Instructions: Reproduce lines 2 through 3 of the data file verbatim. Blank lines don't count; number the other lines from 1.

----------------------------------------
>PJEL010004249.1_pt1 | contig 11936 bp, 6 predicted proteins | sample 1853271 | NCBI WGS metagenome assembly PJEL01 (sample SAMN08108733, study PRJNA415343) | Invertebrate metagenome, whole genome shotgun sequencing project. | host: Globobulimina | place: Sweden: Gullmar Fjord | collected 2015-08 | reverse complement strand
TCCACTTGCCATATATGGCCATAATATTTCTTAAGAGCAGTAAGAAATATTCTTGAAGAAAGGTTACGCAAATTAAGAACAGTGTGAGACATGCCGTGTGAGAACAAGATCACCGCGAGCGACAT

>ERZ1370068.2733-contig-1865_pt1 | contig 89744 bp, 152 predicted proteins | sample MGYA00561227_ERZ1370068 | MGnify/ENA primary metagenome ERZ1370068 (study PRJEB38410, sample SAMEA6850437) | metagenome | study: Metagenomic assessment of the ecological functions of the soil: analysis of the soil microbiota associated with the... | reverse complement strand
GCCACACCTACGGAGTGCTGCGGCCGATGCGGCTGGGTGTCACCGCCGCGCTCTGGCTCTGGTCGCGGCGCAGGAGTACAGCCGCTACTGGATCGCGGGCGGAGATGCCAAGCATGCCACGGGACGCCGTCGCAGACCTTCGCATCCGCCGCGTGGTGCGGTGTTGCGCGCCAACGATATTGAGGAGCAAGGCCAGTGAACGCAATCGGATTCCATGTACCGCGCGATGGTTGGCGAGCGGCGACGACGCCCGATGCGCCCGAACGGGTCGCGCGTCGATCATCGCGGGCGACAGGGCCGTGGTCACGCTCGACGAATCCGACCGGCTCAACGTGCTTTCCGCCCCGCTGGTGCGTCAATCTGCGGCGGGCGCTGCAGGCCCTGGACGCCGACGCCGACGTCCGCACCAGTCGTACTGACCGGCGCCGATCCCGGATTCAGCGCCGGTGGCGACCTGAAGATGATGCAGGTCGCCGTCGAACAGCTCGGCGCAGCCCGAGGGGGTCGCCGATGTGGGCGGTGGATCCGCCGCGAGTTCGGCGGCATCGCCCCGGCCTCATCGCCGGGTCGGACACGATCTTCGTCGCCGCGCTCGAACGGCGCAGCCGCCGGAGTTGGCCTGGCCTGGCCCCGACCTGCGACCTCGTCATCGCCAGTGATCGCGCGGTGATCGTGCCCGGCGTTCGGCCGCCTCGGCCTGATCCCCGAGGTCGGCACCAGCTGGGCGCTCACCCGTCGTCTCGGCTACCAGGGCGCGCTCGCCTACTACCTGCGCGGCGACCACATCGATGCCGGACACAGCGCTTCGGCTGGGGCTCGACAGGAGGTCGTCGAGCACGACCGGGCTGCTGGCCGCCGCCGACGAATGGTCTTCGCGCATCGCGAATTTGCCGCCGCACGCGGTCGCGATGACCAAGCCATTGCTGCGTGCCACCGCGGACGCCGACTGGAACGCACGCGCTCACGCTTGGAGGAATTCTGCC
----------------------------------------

TCCACTTGCCATATATGGCCATAATATTTCTTAAGAGCAGTAAGAAATATTCTTGAAGAAAGGTTACGCAAATTAAGAACAGTGTGAGACATGCCGTGTGAGAACAAGATCACCGCGAGCGACAT

>ERZ1370068.2733-contig-1865_pt1 | contig 89744 bp, 152 predicted proteins | sample MGYA00561227_ERZ1370068 | MGnify/ENA primary metagenome ERZ1370068 (study PRJEB38410, sample SAMEA6850437) | metagenome | study: Metagenomic assessment of the ecological functions of the soil: analysis of the soil microbiota associated with the... | reverse complement strand